Scuba Diving in Egypt Aboard the Red Sea Aggressor Liveaboard

I hammered away on my tank to attract the rest of the group’s attention, all the while marveling at the school of 19 hammerheads that was cruising in for a closer look at the invading bubble-blowers. My buddy, Brad, and I were the frontier party — hanging way out in the blue of Daedalus, looking for pelagics — while the others meandered along the sheer coral cliff. Our patience had paid off.

As I swam along, soaking up the magnificent view of these bizarre-looking sharks, with their distinctive meandering swimming motion, I was aware of a tank banger going of repeatedly near the reef. Turning to my right, I was astounded to see a 14-foot manta ray gliding toward me. I quickly snapped of a series of photographs as it breezed past me and turned, heading back out into the deep directly over my head. Watching the ray disappear, I caught Brad’s eye, and we celebrated with much fist-pumping. This is what everyone on board had come to the Red Sea for; this is what Daedalus is all about.


The Aggressor Fleet has returned to the Red Sea, utilizing the tried-and-tested Suzanna 1 as its liveaboard. Red Sea Aggressor — it is also named Suzanna 1 for a variety of reasons — is a modern, well-appointed yacht, initially launched in 2004. On the itinerary I joined, apart from a lone South African and a British couple, all the divers were from the U.S. or Canada. This is great news for Egypt in today’s climate — North Americans know and trust the Aggressor brand. My dive buddy, Brad Gehrt, had been on several Aggressor and Dancer Fleet vessels, and that helped with his decision to try out Red Sea Aggressor for a week.

Red Sea Aggressor runs two itineraries back to back — north to Brothers, Daedalus and Elphinstone, beloved by Red Sea aficionados; and south to St. John’s/Fury Shoals — so several of the guests had been on the yacht the week before or were staying on after our trip. It’s a smart marketing idea that’s obviously working — if you’ve traveled this far to get here, why not stay for two weeks? Aggressor also does occasional 10-day specials that take in the best bits of both itineraries.

The 120-foot yacht has been outfitted to the highest standards and offers a comfortable base from which to explore the Red Sea. The salon is sumptuously furnished, and the sun decks have plenty of room for everyone, even on a full charter. Aggressor’s rigid inflatable boats are equipped with boarding ladders to make getting back in easier, and they’re larger than the average Red Sea Zodiacs, so even with 10 divers, it’s not too much of a squeeze.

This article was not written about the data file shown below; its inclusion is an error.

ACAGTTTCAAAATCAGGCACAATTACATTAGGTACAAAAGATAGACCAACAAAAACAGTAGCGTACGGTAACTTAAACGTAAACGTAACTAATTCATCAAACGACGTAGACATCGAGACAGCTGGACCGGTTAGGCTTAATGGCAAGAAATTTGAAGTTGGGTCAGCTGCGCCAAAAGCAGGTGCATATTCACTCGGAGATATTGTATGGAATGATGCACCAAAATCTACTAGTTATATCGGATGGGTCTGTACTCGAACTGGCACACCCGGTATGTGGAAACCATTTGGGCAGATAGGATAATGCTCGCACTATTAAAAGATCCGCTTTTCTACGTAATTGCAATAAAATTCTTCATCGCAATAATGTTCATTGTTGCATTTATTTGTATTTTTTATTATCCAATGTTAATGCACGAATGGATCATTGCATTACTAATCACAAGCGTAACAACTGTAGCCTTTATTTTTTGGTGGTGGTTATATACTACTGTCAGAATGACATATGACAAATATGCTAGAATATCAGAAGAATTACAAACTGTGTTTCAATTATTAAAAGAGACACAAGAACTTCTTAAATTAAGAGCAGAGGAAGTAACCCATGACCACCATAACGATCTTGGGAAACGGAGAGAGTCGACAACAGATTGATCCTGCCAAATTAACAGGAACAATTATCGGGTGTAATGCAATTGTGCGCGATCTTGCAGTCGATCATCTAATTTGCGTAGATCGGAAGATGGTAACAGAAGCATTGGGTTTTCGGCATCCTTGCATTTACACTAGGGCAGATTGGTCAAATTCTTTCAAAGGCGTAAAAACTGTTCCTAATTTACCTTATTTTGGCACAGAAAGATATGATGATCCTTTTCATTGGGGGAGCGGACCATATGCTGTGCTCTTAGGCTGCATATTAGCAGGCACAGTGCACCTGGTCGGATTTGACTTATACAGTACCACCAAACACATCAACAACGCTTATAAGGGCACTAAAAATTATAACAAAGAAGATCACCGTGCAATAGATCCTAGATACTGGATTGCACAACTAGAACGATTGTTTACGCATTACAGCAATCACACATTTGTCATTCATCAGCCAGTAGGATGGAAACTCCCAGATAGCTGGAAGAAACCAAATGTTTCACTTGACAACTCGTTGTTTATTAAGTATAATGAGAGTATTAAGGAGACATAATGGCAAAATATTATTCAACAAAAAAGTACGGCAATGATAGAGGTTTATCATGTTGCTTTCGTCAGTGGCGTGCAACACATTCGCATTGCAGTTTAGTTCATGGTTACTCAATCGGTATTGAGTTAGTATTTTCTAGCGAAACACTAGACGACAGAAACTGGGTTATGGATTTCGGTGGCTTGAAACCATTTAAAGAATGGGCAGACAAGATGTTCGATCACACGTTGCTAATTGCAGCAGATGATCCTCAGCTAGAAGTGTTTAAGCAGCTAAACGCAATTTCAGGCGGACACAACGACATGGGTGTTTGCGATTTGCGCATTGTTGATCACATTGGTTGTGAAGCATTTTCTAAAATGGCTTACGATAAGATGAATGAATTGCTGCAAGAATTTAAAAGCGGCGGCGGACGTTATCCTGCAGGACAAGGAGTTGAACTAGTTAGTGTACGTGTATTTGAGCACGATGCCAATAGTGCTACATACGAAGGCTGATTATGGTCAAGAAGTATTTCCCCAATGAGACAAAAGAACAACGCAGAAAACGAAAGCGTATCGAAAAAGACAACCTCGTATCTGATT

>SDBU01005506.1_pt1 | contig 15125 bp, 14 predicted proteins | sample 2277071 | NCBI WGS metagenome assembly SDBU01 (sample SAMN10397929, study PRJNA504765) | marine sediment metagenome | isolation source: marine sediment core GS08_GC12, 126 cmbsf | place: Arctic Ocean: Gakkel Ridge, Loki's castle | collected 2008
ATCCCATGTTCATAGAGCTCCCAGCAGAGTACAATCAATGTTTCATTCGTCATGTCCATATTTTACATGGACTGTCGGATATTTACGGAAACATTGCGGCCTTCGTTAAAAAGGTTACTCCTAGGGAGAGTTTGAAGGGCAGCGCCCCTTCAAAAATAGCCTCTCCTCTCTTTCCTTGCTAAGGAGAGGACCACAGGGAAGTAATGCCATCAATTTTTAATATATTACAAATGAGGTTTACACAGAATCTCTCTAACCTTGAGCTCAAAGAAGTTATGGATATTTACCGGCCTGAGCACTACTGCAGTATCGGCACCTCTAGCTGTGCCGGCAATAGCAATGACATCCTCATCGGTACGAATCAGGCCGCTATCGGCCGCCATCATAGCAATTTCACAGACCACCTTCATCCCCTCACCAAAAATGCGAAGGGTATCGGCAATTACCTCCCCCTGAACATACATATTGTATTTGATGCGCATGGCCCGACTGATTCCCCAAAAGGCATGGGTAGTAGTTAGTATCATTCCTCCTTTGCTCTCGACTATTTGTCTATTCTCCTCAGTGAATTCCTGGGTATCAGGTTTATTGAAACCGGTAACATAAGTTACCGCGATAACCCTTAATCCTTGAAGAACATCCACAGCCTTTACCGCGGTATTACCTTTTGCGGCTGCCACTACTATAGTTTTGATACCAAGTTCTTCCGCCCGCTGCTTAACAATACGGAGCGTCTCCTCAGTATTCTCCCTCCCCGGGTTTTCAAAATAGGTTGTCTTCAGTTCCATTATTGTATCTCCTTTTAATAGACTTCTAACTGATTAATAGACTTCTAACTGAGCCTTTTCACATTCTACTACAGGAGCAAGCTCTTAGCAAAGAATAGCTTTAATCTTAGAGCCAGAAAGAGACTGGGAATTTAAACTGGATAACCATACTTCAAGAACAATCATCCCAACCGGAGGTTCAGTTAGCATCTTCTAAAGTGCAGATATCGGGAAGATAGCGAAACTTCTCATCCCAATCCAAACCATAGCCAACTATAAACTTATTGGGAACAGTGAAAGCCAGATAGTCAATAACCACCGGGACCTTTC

The Brother Islands — also known as El Akhawein — are two pinnacles that protrude from the Red Sea some 60 miles offshore. There’s nothing else around besides these two barren outcrops that lie about a mile apart, magnets for marine life of all shapes and sizes.

Big Brother — the larger of the two, as the name suggests — is roughly cigar-shaped and approximately 2,500 feet long. It is topped by a British lighthouse, built in 1883, that is manned by military personnel who will sell you an “I Dived the Brothers” T-shirt.

On the north point lies the wreck of the Numidia, one of the most stunning wreck dives in the world. This huge cargo ship ran aground in 1901 and sank down the reef, becoming stuck at an impossibly vertical angle on the sheer wall. The bow has been smashed by constant wave action — the top 32 to 40 feet is broken wreckage, but beyond that the ship is remarkably intact down to the props at 280 feet.

Swept by sometimes strong currents, the Numidia is absolutely smothered in soft-coral growth that drapes over the superstructure, railings and masts. Reef fish swarm over the wreck, and gray reef sharks can be seen circling in the blue, along with the odd barracuda, trevally and tuna. The immense size of the wreck, plus its bizarre orientation, make it a dive not to be missed.
Around the west side of Big Brother lies the wreck of the Aida. This Egyptian transport vessel was bringing supplies to the lighthouse in 1957 when it ran aground and broke in half — the bow was obliterated on the shallow reef; the stern sank into deeper water and lodged upright between 115 and 215 feet. You don’t get long on Aida because of the depth, but it’s covered in soft corals and makes for a dramatic view, disappearing into the deep.